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True Brew: Upstream Not Mainstream

True Brew Records (specifically its subsidiary True Brew TV) has recently been covered by various media organizations. With a Pakistani take on the traditional newsletter, the recording studio/hangout spot floods my inbox with lame puns that I can’t really get out of my head for the next week or so. Annoying? Sure. Effective? Definitely. I sit down with Jamal Rahman of True Brew Records (TBR) to find out what the True Brew collective really does.

 

 

At True Brew Records

 

A former art student turned music producer, Rahman studied art for five years in England before moving to Pakistan and trying his hand at music production. The artists featured by True Brew TV are far from mainstream; there is an emphasis on originality and aesthetics. There is a cool dismissal of mainstream trends in music.

 

The influences are sometimes local, sometimes global. The product? Always original.

 

So far, the singles are mostly in English or are bilingual. There is none of the usual (irritating) emphasis on “covers,” as Rahman puts it.  

 

The studio is located next to Ogilvy in Gulberg. On our way to the studio, Urooj and I discuss Pakistan’s current music scene. Urooj makes a valid observation: music once used to be a communal experience, much like PTI rallies in recent years. Gone are the days when families attended rock concerts together, when artists organized concerts sans corporate sponsorship. True Brew might just be reshaping this landscape.

 

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Where the magic happens: Rahman’s office space

 

Soon, we are in True Brew’s studios with Rahman, a music producer and the owner of True Brew Records. It’s an intimate sort of space, and Urooj kicks off the conversation with a question about the ‘structure’ of True Brew.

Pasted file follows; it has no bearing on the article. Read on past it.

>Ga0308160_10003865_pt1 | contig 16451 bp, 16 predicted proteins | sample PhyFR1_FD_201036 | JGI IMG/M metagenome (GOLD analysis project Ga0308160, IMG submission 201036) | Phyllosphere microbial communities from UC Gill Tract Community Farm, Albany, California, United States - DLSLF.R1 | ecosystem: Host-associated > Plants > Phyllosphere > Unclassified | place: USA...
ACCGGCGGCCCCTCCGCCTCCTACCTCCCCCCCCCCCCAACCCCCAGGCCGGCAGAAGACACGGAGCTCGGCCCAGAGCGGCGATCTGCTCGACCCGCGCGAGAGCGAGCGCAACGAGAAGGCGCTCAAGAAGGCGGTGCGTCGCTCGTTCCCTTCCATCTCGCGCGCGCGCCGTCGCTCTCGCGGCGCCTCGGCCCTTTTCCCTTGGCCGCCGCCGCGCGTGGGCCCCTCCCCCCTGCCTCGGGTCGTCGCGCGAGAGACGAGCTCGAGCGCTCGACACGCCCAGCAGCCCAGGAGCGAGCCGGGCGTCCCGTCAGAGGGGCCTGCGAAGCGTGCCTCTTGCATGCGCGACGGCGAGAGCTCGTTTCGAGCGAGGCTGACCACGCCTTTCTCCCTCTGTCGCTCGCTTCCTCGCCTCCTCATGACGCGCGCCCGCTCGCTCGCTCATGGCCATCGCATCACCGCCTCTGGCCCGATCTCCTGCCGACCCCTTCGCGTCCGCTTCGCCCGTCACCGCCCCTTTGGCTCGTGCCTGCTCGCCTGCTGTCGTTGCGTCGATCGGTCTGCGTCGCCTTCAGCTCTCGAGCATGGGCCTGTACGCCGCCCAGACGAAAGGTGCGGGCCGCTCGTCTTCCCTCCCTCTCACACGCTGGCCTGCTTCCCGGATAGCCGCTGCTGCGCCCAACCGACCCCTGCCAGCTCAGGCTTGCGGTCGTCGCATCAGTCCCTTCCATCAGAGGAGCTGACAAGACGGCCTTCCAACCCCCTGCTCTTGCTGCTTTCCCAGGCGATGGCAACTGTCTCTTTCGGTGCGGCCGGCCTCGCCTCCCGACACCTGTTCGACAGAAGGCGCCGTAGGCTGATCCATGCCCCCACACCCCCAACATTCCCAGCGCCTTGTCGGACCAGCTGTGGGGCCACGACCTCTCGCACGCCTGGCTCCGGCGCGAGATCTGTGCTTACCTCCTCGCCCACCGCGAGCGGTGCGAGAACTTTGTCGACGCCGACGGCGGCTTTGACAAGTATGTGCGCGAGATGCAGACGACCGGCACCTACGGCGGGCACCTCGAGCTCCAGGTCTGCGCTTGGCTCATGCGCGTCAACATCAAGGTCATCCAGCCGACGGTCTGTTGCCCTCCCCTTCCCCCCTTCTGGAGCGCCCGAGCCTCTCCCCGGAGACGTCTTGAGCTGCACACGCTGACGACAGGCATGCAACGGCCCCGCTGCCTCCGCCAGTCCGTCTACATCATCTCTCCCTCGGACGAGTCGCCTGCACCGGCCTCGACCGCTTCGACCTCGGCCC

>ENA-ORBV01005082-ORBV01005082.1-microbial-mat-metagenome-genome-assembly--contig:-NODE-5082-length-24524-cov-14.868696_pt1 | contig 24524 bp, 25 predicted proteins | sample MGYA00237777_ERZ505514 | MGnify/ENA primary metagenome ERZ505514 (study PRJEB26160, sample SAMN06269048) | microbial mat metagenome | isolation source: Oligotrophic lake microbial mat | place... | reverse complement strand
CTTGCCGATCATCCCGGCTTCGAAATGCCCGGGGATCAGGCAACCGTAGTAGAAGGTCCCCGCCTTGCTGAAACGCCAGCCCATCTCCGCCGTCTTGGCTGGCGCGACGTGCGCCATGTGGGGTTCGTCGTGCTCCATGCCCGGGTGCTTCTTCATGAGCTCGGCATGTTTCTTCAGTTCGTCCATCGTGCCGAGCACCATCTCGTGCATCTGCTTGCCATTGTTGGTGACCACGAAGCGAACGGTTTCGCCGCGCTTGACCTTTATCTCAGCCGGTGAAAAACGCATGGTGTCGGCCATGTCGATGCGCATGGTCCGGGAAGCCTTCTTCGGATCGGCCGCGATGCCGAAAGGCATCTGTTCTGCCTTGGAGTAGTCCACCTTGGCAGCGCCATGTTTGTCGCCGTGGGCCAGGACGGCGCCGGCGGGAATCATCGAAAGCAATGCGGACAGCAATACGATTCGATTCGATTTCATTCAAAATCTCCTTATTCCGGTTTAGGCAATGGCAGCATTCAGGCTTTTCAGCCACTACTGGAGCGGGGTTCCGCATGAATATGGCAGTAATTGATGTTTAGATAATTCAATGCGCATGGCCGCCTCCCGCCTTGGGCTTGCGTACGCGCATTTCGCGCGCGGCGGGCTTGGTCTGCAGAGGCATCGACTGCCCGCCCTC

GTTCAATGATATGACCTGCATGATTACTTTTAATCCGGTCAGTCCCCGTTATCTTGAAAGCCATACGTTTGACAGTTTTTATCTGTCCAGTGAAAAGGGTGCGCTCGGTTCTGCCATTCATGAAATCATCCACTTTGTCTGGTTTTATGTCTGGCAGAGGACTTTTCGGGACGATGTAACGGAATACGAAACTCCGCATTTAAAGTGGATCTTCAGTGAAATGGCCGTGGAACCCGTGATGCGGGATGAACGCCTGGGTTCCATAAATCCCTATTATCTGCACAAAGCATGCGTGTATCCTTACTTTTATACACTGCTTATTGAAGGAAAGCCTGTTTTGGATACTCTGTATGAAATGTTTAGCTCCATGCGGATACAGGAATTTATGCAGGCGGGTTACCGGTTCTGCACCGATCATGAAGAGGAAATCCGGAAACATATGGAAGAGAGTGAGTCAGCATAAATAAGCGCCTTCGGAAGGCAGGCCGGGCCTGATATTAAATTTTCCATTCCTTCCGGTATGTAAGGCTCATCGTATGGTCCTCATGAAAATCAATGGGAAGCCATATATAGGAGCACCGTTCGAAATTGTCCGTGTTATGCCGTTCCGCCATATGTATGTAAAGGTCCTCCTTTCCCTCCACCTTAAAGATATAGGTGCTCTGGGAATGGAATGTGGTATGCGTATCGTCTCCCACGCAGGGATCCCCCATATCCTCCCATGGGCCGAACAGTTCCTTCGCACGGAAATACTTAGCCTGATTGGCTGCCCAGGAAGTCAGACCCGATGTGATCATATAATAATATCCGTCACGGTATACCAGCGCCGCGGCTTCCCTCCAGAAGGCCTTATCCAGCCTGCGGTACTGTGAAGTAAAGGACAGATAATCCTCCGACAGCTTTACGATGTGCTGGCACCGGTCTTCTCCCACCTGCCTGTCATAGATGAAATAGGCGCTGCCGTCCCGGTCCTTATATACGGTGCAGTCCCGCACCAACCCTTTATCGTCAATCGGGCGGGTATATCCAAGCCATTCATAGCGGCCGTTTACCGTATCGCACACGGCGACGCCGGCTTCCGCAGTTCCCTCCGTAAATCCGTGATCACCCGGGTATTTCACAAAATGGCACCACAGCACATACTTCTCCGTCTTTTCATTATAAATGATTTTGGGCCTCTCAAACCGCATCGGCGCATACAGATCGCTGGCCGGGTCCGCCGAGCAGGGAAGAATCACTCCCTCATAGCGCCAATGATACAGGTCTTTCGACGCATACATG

“True Brew Records is the parent company, but we have subsidiaries. True Brew Soundworks does commercial work, strictly – so that includes all adverts and any kind of commercial activity. True Brew Records runs True Brew TV, and also produces music for other artists. Most of the work is done through True Brew TV, but other projects also come up. What we don’t do – yet – is function as a traditional record label.”

 

What does this mean?

 

“Which means signing artists, recording them and taking responsibility for everything they do, essentially. That’s what we initially set it up for, but in Pakistan income streams from music are haphazard. Since there is no live circuit in the country, revenue is not consistent. For instance, you cannot make money from ticket sales. So the label format doesn’t really work here. I found this out after I’d already championed the studio and gotten into it.”

 

Was commercial value an afterthought?

 

“So the initial idea was to produce, guide and mentor artists and obviously also get them gigs; kind of do a holistic package of sorts. That, I quickly realized, wasn’t going to happen. But I stuck with the name.”

 

That does clarify things. The only such Pakistani company I know of is Fire Records, which was owned by AAG TV, producing artists like Ali Zafar and Ali Azmat up till 2013. Its website is defunct, and the Facebook page seems to be engaged in political propaganda for Geo TV instead of music.

 

Why do I bring this up? Artists no longer produce albums/CDs like before. If you want to listen to (for example) Quratulain Balouch’s body of work, you could end up at the nearest DVD store buying a pirated CD – or simply downloading it.

 

True Brew TV is currently working on three video segments. Two of these are recurring, and alternate every Thursday: ‘Live at True Brew’ (live performances recorded at True Brew) and ‘Singles’ (self-explanatory). The third series is called ‘Meanwhile,’ a behind the scenes look at the studio and its processes. The True Brew team is small: Rahman is the music producer, Omer Lahooti is the audio engineer and studio manager, and Zain Peerzada manages video and social media.

 

Getting featured is straightforward. It requires original work that is “creatively breaking boundaries,” and that’s that.

 

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Art. Merch. Decoration.

 

 

Urooj and I wonder where we can find the albums of artists TBR has launched.

 

“Because of internet piracy, the older format of record labels almost died. CDs don’t sell much. Spotify and iTunes are there to validate that claim,” he begins.

 

“Music is not an easy market – all we have now are corporate or school sponsored concerts. There are no dedicated venues anymore where music is performed.”